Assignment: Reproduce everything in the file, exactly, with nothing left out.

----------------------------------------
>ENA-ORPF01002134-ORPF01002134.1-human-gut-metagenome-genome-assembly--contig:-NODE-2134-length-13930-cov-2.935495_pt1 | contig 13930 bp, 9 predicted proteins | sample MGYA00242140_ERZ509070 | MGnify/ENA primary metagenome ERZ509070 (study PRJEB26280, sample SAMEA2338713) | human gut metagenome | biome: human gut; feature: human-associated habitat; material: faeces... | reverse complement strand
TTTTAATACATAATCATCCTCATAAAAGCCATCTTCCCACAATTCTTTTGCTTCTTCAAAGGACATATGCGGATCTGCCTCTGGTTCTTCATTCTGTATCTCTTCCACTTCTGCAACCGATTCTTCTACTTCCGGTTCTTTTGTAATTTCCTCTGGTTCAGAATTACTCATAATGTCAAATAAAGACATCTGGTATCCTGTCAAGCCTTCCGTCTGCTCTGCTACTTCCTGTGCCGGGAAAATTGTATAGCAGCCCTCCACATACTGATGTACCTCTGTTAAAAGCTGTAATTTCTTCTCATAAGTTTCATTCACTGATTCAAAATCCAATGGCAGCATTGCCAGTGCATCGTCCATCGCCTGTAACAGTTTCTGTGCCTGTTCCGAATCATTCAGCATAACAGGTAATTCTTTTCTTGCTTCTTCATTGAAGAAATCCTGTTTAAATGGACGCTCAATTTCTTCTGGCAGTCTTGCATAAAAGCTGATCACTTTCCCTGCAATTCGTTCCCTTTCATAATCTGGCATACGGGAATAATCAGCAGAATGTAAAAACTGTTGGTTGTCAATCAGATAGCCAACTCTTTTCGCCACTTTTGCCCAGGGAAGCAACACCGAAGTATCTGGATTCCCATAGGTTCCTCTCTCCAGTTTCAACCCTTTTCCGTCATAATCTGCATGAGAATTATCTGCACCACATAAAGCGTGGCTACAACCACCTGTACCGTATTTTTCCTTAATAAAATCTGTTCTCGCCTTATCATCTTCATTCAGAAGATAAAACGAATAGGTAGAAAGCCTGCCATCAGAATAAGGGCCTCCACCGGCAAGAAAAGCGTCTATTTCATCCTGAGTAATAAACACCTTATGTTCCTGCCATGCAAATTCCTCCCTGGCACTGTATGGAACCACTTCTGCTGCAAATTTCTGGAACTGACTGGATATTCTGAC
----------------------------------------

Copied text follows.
>ENA-ORPF01002134-ORPF01002134.1-human-gut-metagenome-genome-assembly--contig:-NODE-2134-length-13930-cov-2.935495_pt1 | contig 13930 bp, 9 predicted proteins | sample MGYA00242140_ERZ509070 | MGnify/ENA primary metagenome ERZ509070 (study PRJEB26280, sample SAMEA2338713) | human gut metagenome | biome: human gut; feature: human-associated habitat; material: faeces... | reverse complement strand
TTTTAATACATAATCATCCTCATAAAAGCCATCTTCCCACAATTCTTTTGCTTCTTCAAAGGACATATGCGGATCTGCCTCTGGTTCTTCATTCTGTATCTCTTCCACTTCTGCAACCGATTCTTCTACTTCCGGTTCTTTTGTAATTTCCTCTGGTTCAGAATTACTCATAATGTCAAATAAAGACATCTGGTATCCTGTCAAGCCTTCCGTCTGCTCTGCTACTTCCTGTGCCGGGAAAATTGTATAGCAGCCCTCCACATACTGATGTACCTCTGTTAAAAGCTGTAATTTCTTCTCATAAGTTTCATTCACTGATTCAAAATCCAATGGCAGCATTGCCAGTGCATCGTCCATCGCCTGTAACAGTTTCTGTGCCTGTTCCGAATCATTCAGCATAACAGGTAATTCTTTTCTTGCTTCTTCATTGAAGAAATCCTGTTTAAATGGACGCTCAATTTCTTCTGGCAGTCTTGCATAAAAGCTGATCACTTTCCCTGCAATTCGTTCCCTTTCATAATCTGGCATACGGGAATAATCAGCAGAATGTAAAAACTGTTGGTTGTCAATCAGATAGCCAACTCTTTTCGCCACTTTTGCCCAGGGAAGCAACACCGAAGTATCTGGATTCCCATAGGTTCCTCTCTCCAGTTTCAACCCTTTTCCGTCATAATCTGCATGAGAATTATCTGCACCACATAAAGCGTGGCTACAACCACCTGTACCGTATTTTTCCTTAATAAAATCTGTTCTCGCCTTATCATCTTCATTCAGAAGATAAAACGAATAGGTAGAAAGCCTGCCATCAGAATAAGGGCCTCCACCGGCAAGAAAAGCGTCTATTTCATCCTGAGTAATAAACACCTTATGTTCCTGCCATGCAAATTCCTCCCTGGCACTGTATGGAACCACTTCTGCTGCAAATTTCTGGAACTGACTGGATATTCTGAC